Thanks to lottery players just like you, conservation projects across the country benefit every week. In a recent grant worth some £260,000, an area in South Wales can now go ahead with a full plan to restore the landscape. Known affectionately as the Alps of Glamorgan, the Lost Peatlands of South Wales will set this money to work immediately. It won’t go to restoration though. Instead, the grant will be used to develop a thorough and coherent plan to apply for the next round of funding. If successful, the project is due for a £1.8m grant.
What are The Alps of Glamorgan?
Two areas: one is located near Neath Port Talbot, the second is near Rhondda Cynon Taf. They are know as the Alps of Glamorgan and recognised as an important conservation site. It was once an area of extensive peat uplands. However, since the growth of commercial forest in the post-war years, the peat has given way to heathland. Heath is of course important, but wetlands such as peat is also vital for local ecology and for conservation of rare plants and animal species. The restoration to peatland is a long time coming. Commercial forestry has made the area viable to natural problems such as fire and flooding.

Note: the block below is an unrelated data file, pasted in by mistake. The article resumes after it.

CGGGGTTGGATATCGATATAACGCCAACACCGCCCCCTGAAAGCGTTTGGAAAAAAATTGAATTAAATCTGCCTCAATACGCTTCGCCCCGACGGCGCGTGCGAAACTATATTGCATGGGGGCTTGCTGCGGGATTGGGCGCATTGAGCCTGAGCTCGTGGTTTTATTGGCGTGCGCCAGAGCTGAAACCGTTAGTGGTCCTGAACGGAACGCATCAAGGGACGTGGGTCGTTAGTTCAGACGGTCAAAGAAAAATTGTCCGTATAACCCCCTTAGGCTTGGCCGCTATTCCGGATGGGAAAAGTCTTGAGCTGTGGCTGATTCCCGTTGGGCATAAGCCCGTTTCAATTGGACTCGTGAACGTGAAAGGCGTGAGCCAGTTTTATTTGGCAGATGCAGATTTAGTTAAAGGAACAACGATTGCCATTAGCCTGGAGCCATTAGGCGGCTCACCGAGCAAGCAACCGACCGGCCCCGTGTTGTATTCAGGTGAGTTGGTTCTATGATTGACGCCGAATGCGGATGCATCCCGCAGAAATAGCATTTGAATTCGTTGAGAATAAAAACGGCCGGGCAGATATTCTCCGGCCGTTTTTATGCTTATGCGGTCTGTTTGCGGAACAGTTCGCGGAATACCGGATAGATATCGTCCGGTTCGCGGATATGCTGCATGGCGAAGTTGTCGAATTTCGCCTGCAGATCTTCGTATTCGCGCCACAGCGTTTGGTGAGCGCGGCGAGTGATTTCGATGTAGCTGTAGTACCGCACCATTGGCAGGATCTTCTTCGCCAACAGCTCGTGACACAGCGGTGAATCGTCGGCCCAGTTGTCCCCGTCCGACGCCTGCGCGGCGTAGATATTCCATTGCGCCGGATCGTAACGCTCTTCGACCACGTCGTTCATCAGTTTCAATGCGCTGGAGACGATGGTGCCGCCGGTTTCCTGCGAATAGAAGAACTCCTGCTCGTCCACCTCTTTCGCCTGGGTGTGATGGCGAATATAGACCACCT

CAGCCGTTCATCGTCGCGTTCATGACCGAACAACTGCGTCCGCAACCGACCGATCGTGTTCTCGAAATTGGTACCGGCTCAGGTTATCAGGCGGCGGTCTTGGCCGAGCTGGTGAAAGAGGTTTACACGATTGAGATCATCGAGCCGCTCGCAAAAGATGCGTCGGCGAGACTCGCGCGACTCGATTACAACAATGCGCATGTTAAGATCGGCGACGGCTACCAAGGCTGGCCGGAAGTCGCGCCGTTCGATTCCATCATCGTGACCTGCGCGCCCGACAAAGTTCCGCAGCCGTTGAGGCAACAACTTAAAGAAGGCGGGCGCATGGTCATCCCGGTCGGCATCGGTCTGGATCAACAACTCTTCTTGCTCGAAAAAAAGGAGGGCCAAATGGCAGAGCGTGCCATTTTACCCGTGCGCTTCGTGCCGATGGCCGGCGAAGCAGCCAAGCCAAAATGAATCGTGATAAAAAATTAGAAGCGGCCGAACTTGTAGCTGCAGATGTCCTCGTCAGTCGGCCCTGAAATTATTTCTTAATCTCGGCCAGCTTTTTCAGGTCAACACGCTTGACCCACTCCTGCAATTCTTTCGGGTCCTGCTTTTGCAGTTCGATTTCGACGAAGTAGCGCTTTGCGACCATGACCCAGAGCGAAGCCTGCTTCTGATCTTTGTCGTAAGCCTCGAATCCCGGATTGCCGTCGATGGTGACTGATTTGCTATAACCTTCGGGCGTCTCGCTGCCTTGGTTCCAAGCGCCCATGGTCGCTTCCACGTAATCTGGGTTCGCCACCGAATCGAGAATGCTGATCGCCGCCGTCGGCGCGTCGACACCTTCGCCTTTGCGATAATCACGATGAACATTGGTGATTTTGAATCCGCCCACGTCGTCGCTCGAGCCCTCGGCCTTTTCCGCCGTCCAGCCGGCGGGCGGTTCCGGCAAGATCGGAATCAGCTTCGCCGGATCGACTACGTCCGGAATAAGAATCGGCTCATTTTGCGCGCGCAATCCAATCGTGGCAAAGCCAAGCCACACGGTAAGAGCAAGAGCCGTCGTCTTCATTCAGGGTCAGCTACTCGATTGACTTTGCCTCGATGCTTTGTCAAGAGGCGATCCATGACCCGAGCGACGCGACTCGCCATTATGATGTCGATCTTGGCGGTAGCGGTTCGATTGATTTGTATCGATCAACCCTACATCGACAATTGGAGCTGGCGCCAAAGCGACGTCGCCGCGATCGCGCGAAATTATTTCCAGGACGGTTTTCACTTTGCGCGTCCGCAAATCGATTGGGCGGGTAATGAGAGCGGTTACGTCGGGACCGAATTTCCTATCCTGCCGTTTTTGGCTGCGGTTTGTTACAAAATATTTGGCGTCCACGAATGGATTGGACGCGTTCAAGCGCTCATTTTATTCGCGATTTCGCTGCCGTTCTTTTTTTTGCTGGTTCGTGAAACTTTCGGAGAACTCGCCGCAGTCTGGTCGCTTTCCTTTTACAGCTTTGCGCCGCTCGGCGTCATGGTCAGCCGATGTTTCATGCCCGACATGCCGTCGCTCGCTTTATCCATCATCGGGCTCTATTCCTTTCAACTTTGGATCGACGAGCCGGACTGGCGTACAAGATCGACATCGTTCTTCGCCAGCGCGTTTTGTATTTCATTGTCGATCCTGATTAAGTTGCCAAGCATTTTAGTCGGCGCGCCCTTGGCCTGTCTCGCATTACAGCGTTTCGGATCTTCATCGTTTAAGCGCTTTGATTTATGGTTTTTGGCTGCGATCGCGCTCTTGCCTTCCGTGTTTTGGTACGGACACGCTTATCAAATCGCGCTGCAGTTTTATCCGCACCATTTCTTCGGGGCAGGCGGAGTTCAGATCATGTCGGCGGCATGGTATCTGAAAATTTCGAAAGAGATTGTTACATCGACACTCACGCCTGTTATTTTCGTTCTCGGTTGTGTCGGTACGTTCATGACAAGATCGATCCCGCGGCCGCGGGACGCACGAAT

This is why it’s important to conserve, protect and even restore wetlands. Not only are they a great carbon sink for carbon emissions, but they also provide barriers against flooding. Fires are less common on water-saturated land than they are in forested areas. It’s an exciting time for these two areas of South Wales, not only for conservationists, but for those who enjoy visiting wetlands.
The programme is already a success, helping previously restored areas get back to a natural state. Now, with this recognition from the lottery, conservationists hope to take it to the next level.